Apple Finally Overhauls Typing In iOS 8 — Opens Up To 3rd Party Keyboards

Apple is finally giving a little serious love to the overlooked iOS keyboard.

The forthcoming iOS 8 update, which it detailed on stage this morning at its WWDC 2014 event, will include a next-word prediction feature called QuickType. And — in even bigger news — iOS 8 will get system wide support for third party keyboards, which means alternative keyboard apps like Swype et al will be able to bring their apps to the iPhone and iPad.

QuickType

First up, Apple introduced a native machine learning technology called QuickType that it said will adapt to the iOS user’s use of language over time to offer customised next word predictions as they type.

Three next word predictions are positioned just above the iOS keyboard so the user can tap once to select a correct next-word predictions, rather than having to tap out all the rest of the letters in the word.

Suggestions are even customised per app. “It learns how you type in different apps,” noted Apple’s Craig Federighi.

Suggestions also differ based on the particular person you are speaking to, and the language you use with them. And can also pre-respond to an either/or question like ‘dinner or a movie’ — by suggesting ‘dinner’, ‘movie’ or ‘not sure’.

The next-word predictions are done locally on the device, according to Federighi.

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Next-word suggestions is something that’s been a staple offering on Android devices for years, via third party keyboard apps like SwiftKey. Even BlackBerry’s latest OS, BlackBerry 10, includes next word predicting software built-in so Apple is definitely playing catch up there.

Still, it’s a much needed addition that should help speed up typing on iOS devices a tad. It’s unclear whether Apple is licensing the machine learning technology that powers QuickType from a third party, or whether it has built the system itself.

Third party keyboards are a-coming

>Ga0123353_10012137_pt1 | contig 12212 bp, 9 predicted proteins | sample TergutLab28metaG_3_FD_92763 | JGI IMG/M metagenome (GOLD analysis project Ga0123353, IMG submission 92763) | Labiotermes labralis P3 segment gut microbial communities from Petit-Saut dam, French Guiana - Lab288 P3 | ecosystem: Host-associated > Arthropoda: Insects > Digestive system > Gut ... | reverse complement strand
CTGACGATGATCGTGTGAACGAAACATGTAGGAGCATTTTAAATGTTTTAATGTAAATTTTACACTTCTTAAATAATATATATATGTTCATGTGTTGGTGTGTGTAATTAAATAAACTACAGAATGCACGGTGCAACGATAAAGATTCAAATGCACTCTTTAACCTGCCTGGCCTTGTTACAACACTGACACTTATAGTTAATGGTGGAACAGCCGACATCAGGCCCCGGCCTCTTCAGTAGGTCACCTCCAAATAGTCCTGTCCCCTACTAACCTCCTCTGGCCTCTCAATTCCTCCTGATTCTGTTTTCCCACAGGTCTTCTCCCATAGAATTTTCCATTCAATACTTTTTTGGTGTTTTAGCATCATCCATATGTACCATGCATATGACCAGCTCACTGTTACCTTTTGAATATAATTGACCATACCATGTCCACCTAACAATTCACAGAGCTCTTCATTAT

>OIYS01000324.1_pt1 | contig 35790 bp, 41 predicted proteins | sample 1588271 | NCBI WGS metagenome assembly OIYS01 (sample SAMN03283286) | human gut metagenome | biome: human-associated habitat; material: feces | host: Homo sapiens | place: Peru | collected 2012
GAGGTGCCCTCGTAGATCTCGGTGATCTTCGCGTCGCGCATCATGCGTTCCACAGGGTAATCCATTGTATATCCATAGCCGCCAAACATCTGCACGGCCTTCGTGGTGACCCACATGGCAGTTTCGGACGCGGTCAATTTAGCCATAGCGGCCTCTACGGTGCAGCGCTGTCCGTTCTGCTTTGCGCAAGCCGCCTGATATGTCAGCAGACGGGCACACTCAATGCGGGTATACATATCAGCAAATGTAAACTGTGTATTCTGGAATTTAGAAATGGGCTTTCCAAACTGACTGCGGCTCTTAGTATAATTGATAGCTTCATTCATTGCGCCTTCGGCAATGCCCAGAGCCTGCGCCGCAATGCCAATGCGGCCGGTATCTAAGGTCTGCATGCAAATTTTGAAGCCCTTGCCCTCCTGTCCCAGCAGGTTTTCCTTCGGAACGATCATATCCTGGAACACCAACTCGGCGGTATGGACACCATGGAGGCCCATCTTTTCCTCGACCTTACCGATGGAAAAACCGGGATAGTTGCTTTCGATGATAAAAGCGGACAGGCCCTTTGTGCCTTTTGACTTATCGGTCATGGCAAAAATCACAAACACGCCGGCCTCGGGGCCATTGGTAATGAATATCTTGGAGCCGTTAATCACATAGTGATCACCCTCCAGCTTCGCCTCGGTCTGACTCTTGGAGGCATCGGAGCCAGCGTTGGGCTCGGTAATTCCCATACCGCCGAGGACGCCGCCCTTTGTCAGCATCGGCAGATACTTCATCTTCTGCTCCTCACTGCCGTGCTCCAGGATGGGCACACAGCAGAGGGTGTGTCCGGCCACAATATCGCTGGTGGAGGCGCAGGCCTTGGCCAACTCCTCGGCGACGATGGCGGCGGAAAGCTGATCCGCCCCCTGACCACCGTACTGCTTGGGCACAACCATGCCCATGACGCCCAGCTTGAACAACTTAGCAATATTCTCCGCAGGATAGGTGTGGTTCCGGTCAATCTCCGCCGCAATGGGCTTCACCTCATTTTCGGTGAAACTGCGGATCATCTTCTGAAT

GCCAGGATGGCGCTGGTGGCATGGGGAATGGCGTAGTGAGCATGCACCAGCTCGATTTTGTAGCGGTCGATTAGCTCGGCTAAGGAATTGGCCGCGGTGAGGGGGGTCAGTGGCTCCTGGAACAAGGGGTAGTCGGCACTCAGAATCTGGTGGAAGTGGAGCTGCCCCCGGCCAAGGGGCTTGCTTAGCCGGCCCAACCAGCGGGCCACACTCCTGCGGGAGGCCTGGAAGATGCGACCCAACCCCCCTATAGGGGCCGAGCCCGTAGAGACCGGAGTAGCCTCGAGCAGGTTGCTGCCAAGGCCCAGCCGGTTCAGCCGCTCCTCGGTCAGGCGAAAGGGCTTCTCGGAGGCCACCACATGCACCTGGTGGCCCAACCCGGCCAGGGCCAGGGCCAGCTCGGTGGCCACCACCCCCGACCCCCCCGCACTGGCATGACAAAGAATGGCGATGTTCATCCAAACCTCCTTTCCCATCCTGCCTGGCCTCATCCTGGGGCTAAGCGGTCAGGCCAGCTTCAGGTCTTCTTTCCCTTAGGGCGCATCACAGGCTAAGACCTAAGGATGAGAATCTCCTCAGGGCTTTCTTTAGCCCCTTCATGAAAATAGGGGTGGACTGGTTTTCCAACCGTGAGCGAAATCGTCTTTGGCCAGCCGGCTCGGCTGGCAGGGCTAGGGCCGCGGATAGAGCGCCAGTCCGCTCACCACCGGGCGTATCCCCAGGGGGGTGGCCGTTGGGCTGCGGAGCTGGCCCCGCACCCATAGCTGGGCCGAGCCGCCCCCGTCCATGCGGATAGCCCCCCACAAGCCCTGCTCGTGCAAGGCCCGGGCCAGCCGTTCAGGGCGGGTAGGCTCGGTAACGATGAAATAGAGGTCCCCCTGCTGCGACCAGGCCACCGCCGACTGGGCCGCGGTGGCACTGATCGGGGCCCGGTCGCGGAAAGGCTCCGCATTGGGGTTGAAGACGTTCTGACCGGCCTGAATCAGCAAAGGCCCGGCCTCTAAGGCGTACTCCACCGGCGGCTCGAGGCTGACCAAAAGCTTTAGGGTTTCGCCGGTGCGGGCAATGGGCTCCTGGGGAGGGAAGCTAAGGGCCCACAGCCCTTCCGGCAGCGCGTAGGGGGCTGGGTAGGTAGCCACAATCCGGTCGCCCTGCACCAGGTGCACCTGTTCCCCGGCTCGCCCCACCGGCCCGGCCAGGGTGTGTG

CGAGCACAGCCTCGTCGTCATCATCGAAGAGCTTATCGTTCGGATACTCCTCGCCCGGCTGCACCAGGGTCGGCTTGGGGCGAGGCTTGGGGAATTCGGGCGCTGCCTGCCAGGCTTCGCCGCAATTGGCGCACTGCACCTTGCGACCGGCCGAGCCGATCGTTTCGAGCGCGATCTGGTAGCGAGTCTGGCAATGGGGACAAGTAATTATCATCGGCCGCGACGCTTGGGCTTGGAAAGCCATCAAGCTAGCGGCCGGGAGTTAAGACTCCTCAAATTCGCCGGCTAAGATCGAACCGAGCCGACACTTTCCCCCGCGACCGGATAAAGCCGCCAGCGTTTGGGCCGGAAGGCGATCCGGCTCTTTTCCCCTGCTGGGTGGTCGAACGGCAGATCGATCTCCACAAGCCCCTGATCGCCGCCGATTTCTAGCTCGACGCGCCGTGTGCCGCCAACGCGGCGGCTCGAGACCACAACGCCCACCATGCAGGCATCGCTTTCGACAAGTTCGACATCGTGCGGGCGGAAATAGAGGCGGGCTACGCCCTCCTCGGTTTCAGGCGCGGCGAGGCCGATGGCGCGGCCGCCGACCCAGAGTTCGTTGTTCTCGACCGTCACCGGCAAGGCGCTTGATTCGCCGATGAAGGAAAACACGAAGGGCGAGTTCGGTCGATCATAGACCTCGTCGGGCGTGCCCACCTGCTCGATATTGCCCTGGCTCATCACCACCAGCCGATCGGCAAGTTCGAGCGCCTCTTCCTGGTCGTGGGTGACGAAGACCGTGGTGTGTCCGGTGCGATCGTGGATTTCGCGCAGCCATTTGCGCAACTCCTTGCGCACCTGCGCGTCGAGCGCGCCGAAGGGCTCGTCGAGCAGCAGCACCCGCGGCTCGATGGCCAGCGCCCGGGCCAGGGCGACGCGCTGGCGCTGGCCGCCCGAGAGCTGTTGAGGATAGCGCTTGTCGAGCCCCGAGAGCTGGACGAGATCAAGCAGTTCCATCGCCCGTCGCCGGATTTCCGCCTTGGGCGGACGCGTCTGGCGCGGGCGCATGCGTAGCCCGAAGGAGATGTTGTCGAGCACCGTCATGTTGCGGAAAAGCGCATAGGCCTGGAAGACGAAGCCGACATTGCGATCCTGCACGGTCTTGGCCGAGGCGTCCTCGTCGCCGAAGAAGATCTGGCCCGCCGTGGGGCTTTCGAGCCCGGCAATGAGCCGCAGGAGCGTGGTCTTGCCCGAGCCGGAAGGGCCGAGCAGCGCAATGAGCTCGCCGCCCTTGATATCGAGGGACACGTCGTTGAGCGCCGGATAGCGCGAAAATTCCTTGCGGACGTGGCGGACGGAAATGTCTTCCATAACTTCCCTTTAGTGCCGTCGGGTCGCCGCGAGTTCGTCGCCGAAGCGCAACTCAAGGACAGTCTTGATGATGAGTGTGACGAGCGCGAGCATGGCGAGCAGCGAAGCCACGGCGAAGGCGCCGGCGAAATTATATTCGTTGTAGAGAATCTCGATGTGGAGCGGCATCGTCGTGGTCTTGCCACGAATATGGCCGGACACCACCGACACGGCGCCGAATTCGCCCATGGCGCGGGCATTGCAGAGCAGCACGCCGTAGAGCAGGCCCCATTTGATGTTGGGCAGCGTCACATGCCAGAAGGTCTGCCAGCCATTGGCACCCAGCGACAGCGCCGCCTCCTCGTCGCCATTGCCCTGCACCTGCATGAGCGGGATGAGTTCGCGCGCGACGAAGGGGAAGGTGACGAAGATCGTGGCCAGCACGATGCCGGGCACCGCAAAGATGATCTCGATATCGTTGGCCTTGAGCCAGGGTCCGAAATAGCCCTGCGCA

Next, Apple pulled an even bigger keyboard surprise out of its hat which gives users the ability to radically overhaul their iOS typing experience if they wish by announcing support for installing third party system wide keyboards is being added to iOS 8 .

This is HUGE.

It means iOS users will be able to change the input mechanism on the native keyboard — to, for instance, add a Swype-style input method if they so choose, rather than being stuck with Apple’s standard, typewriter-inspired Qwerty.

Indeed, Apple demoed this on stage using Swype as an example.

In a statement emailed to TechCrunch SwiftKey’s co-founders also confirmed they will bring their keyboard to iOS. “Are we going to build SwiftKey Keyboard for iOS8? Of course we are. We’ve already started,” they said, pointing out that they have been waiting/hoping for this moment for more than four years.

“We’re delighted Apple has decided to embrace the importance of opening its platform to third party keyboards… Our technology features on more than 200 million devices to date and we can’t wait to reach more,” they added.

Frankly this is what iOS-owning keyboard nerds have also been crying out for for years. And years. The iOS keyboard has been in effective stasis since the launch of the original iPhone way back in 2007. It’s also been sandboxed from all the exciting developments going on in the Android ecosystem. Not any more. So, in short, hallelujah!

The change opens the floodgates to keyboard software developers who have been beavering away on Android to port their wares to iOS. Beyond the big names like Swype and SwiftKey with huge existing user bases on Android, smaller devs with new ideas will no longer be entirely locked out of Apple’s walled garden. And iOS will no longer be a barren wilderness for keyboard innovation. Whether it’s squashed Qwertys or invisible Qwertys. Or something else entirely. Whatever it is, iOS will be able to partake.

One more thing: all of these keyboard updates are great news for iOS users, but probably not such great news for cult typo site Damn You Autocorrect!

iOS 8 is due to arrive for users this fall. Expect keyboard disruption to follow — at long last.